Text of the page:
"They have a long road ahead of them trying to figure out how to reduce expenses that have already been cut to the bone. They have many stores that need remodeling, payroll is too thin (have you seen any employees on the sales floor or enough to help ring registers?), and with all this going on how are they going to increase sales to offset the additional cost of remodels and store payroll? Their expenses were cut during a time of high single- and double-digit sales growth which was great for the shareholder (the stock split twice), but not a good strategy for the long-term benefit of the company.... If you look back, their excuse for softer-than-expected sales is a continual pressure from the department stores being more promotional. Have you shopped their stores lately? They need to focus on operational issues within their four walls. Unfortunately, they can't reduce their store operating expenses due to prior management's tight (too tight) controls. So, look forward to tough times for this company as they try to determine how to improve store standards, compete with a highly competitive retail environment, and improve store sales with less inventory and less help."
I have published the full text (with minor editing) of all 21 e-mails I received this week for a number of reasons. First, I think they provide invaluable information for anyone deciding whether to buy, hold, or sell the stock. Second, I want Ross to turn itself around, so I hope that the company's management team reads them. I used to be a consultant, and I know many companies that have paid hundreds of thousands of dollars for the kind of valuable information and recommendations found in these e-mails. Finally, I don't want anyone accusing me (as happened after last week's column) of trying to smear the company by selectively quoting from only the negative e-mails. I encourage you to read them all for yourself and draw your own conclusions.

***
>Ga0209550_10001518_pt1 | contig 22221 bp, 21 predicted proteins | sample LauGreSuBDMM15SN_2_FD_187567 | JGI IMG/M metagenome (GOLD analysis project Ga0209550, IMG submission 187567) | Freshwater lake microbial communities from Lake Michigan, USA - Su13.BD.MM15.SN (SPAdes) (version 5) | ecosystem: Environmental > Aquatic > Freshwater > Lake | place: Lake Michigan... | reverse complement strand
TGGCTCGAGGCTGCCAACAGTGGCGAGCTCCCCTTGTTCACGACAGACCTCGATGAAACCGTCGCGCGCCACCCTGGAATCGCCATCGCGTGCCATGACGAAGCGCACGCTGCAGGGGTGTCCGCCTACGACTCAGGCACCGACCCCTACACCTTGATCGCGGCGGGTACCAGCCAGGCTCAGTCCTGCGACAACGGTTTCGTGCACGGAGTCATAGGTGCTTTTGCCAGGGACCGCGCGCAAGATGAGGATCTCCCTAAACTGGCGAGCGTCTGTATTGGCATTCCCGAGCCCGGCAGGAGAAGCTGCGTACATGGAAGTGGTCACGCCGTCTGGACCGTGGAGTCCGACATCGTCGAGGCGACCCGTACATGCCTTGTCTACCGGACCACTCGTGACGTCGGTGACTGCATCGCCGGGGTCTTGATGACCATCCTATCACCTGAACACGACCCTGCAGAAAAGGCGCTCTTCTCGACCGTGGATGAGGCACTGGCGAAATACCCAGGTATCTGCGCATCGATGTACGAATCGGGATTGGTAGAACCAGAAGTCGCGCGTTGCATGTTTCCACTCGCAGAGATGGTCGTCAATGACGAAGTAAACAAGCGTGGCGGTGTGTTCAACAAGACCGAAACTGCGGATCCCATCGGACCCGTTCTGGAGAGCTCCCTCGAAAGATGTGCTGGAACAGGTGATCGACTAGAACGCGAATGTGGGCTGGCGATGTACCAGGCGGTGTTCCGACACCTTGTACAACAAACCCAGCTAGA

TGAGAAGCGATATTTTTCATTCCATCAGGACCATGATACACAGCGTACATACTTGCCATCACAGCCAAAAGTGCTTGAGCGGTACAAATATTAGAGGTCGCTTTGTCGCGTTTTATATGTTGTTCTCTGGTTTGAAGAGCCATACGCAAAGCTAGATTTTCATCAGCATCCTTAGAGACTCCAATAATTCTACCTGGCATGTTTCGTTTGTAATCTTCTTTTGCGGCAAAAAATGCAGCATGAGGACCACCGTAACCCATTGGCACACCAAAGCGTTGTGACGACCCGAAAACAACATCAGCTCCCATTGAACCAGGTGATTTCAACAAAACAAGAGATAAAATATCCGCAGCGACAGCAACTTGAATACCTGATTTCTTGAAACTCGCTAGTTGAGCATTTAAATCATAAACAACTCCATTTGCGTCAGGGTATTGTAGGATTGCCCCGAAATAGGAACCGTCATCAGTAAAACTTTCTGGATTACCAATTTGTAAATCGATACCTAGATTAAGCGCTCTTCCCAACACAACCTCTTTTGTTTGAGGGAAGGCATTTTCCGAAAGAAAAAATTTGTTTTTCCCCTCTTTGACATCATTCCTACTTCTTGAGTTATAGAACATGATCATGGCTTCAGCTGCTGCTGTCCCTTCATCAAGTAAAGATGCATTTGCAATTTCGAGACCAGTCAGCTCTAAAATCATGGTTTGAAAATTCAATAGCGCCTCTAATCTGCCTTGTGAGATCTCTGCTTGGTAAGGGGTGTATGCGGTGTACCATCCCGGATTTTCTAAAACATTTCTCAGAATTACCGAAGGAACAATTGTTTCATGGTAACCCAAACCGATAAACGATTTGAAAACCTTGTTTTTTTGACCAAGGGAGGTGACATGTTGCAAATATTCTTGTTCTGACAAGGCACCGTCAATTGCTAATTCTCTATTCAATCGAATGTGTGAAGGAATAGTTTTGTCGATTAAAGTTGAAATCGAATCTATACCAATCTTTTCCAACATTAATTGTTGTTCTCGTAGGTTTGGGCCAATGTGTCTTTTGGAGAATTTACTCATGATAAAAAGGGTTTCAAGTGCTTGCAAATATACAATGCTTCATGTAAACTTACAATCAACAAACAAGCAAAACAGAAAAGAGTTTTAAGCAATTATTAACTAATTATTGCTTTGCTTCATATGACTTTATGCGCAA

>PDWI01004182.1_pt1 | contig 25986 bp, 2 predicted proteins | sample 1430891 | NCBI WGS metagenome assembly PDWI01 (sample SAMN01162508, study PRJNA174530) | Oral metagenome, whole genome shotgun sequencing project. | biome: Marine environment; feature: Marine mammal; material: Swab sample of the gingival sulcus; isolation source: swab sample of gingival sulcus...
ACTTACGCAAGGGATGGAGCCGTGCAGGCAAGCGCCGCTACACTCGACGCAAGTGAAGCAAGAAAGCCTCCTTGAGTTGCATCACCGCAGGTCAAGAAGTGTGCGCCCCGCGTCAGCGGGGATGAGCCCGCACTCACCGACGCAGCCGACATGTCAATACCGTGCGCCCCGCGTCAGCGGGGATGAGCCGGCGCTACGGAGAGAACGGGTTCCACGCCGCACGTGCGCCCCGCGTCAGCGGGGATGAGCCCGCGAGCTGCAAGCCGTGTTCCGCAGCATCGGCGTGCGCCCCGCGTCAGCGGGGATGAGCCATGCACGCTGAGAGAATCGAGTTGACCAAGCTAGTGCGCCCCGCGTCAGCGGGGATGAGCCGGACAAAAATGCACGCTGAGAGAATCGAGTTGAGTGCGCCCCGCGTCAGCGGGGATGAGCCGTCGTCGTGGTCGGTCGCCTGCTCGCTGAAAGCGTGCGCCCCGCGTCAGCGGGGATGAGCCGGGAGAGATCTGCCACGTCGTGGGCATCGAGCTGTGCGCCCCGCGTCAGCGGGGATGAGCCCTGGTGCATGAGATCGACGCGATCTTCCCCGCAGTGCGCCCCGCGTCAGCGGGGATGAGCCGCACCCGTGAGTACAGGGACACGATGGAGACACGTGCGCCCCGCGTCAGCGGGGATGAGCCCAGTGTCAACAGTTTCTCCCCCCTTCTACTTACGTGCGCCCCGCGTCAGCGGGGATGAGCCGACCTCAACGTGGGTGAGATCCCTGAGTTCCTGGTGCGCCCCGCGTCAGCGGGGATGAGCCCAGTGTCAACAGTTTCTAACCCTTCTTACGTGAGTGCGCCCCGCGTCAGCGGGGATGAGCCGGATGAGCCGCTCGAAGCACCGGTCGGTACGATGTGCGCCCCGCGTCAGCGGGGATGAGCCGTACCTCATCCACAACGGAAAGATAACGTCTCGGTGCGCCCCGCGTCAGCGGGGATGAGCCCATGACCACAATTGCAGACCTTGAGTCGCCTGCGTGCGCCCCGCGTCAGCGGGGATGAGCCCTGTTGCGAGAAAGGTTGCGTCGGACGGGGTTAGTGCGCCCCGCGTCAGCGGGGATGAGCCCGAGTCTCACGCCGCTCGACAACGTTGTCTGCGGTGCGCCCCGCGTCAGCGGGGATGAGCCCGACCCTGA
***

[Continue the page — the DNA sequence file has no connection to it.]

Next week, I will conclude with some thoughts and lessons, and a proposal to evaluate some additional companies together.
-- Whitney Tilson
Whitney Tilson is Managing Partner of Tilson Capital Partners, LLC, a New York City-based money management firm. Mr. Tilson appreciates your feedback at Tilson@Tilsonfunds.com. To read his previous guest columns in the Boring Port and other writings, click here.